Strong communities can best function when work is done openly. All ASF projects use Mailing Lists as their primary means of working and communicating. Code is always publicly available, and Votes about all aspects of project direction are performed publicly, over a specific period of time – allowing contributors worldwide time to participate. Individuals participating in healthy communities make their affiliations public, and ensure that they are wearing an ASF contributor’s hat when they are participating in the community. Releases of software products are voted upon publicly, and our code and decisions are always available for review. Openness allows new users the opportunity to learn. Every non-public mailing list at the ASF must have a specific reason to be kept private.

The concept of doing as much work as possible in public is fundamental to The Apache Way. For a community to best work and grow, its technical work must happen in the open.

  • Open communication promotes community growth. Having existing and past technical discussions and decisions available in the mailing list archives makes it easier for new users to understand the project and the choices the community made to get where it is today.
  • Open communication ensures community health. Having every email you write to the project lists be published may be unnerving to some at first, but it’s crucial to ensure that the whole community can contribute to the work. This also ensures that community members in different regions, or who work on different schedules, can still participate.
  • Face to face meetings must have results published and voted on. While in-person meetings or telephone conferences are sometimes held to increase collaboration, the results of any meetings must be published to the project mail lists. Any decisions made off-list must be ratified by a vote or lazy consensus on the public lists to be valid.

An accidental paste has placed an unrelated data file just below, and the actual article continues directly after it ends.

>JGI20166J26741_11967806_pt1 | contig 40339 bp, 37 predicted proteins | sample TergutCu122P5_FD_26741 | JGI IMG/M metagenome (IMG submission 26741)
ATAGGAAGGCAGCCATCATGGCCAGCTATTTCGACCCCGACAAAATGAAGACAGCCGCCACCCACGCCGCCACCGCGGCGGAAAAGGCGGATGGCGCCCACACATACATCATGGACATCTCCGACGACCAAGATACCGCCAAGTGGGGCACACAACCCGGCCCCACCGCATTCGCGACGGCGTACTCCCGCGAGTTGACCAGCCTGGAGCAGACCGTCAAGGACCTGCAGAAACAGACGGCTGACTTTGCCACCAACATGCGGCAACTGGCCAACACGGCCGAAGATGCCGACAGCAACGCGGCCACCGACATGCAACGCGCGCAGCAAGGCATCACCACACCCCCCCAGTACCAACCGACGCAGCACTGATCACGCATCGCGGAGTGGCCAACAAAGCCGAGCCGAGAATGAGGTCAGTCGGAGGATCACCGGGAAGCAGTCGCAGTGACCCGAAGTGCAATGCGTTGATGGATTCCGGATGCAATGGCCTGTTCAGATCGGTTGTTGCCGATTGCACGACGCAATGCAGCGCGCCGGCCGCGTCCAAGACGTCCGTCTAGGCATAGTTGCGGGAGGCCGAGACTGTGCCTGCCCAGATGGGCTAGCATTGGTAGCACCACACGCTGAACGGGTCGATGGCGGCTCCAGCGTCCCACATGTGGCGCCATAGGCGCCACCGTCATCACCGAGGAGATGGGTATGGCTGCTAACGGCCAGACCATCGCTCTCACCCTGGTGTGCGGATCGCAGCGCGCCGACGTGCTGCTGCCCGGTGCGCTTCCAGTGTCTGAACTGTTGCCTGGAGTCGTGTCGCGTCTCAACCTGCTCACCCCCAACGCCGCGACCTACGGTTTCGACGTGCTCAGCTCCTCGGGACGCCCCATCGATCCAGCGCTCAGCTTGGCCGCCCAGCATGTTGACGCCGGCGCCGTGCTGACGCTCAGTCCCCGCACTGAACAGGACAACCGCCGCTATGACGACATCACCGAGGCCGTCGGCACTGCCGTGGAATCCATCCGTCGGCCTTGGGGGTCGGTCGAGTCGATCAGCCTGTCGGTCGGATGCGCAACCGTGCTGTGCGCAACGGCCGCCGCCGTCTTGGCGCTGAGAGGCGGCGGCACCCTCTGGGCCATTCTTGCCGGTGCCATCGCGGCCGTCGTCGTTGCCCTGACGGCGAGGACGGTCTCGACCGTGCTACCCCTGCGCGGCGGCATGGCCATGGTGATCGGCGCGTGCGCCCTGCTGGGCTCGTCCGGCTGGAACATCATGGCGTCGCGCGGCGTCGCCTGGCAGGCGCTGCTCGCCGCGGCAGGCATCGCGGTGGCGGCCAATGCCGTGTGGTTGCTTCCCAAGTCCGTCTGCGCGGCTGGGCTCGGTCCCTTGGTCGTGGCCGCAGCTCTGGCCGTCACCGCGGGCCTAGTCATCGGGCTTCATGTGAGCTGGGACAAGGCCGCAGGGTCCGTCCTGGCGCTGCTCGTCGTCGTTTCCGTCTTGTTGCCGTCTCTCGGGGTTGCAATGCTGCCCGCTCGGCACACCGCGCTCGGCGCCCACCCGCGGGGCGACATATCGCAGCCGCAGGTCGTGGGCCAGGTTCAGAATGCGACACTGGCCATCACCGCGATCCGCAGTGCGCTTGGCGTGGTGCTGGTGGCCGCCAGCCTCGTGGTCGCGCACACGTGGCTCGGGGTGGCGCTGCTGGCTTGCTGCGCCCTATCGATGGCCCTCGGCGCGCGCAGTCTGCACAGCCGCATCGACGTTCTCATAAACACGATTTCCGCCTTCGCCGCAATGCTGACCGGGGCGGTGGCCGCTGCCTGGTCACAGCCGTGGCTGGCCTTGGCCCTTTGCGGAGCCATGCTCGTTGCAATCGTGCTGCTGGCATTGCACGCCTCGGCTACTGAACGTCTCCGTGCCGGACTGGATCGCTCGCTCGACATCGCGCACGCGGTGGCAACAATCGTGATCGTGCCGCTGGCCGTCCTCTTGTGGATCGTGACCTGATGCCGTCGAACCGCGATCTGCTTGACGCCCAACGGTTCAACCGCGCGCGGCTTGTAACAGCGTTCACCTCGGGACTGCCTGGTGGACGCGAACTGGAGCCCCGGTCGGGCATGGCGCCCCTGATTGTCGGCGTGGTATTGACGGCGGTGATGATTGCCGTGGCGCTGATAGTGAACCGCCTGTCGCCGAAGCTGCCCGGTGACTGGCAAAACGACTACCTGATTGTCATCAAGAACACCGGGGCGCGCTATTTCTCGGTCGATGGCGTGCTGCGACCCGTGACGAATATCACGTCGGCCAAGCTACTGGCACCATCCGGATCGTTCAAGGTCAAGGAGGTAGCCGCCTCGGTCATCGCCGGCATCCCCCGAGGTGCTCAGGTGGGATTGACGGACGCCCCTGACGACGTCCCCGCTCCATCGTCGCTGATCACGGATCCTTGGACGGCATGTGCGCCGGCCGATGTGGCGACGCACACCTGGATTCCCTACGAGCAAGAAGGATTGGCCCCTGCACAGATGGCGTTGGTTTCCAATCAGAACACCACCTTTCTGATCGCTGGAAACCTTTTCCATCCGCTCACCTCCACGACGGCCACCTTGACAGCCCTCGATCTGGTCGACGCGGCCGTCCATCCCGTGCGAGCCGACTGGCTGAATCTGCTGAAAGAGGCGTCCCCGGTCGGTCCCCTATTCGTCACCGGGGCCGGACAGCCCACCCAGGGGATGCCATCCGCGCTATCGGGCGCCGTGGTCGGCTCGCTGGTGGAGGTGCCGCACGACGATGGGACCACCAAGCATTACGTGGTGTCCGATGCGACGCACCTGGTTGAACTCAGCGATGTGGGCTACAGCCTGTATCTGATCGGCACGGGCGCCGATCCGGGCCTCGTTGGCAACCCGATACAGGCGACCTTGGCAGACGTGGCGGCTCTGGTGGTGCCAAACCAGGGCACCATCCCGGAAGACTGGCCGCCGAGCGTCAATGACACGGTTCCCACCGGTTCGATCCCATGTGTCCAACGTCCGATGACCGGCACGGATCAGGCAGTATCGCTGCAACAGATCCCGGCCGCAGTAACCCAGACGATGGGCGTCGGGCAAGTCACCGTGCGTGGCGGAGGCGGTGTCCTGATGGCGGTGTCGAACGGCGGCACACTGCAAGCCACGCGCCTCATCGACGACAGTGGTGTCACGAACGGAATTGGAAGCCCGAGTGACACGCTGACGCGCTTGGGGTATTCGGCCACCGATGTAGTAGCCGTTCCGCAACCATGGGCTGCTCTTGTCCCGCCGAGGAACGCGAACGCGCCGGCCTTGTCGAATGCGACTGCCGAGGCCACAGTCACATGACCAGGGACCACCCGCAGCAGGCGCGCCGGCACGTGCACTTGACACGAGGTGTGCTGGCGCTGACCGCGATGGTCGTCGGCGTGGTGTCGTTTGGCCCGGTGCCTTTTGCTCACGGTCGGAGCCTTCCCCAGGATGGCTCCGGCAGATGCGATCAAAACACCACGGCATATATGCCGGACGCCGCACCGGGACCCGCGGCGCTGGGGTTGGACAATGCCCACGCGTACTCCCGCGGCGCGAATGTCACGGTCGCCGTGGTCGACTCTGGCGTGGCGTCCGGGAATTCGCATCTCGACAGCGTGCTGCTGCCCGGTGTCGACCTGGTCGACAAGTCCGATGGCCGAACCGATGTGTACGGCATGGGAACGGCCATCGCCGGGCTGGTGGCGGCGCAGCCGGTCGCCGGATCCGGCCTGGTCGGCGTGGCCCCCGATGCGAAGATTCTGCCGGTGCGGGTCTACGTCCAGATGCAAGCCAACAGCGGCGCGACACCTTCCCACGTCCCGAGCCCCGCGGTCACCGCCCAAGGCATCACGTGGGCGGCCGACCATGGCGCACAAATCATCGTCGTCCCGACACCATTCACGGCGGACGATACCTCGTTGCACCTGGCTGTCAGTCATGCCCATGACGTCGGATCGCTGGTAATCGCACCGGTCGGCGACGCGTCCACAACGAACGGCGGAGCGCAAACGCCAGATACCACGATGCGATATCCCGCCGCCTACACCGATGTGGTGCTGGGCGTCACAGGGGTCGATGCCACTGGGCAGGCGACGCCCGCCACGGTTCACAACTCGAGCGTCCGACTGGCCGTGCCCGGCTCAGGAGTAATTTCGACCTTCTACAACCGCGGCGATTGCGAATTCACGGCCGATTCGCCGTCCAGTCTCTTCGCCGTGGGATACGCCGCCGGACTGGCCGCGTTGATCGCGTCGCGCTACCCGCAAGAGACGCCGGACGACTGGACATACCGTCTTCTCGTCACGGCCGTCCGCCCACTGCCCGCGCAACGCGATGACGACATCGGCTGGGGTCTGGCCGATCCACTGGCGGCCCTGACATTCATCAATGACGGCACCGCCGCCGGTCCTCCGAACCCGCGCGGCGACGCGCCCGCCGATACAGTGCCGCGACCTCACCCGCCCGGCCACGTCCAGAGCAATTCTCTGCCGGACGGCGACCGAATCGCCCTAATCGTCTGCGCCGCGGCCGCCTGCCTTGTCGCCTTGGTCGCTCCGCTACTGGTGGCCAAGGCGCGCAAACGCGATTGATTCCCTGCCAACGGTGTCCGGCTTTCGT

• Open work ensures everyone can participate. Having all of the technical discussions, consensus building, and code and documentation work happen in the open ensures that everyone can participate and everyone – contributors and just lurkers alike – can learn from the process and understand where the project is going.
  • Open work ensures our projects remain neutral. A healthy community has some diversity, and ensuring that all work on the project happens in the open means that no one set of contributors or no corporation or other organization can command the project or use it solely for their own ends. Everyone can see what the project is doing and who is advocating what within the project.
  • Open communication allows for oversight. Within the ASF, there are a few core values that we expect all our projects to follow. Having the project’s work happen in the open ensures that the board and the PMC can review what’s happening to ensure the core values are accepted and followed.
  • Open status ensures that everyone can know what’s going on. New users don’t need to know who to ask to learn about the project: everything is on the mailing list, the archives, the website.
  • Open lists promote open reputations. Merit within a community is gained through open work within that community. While each community has its own standards for levels of merit (i.e. at what point an individual may be voted in as a committer), open lists mean that all of a person’s work on other communities is also visible.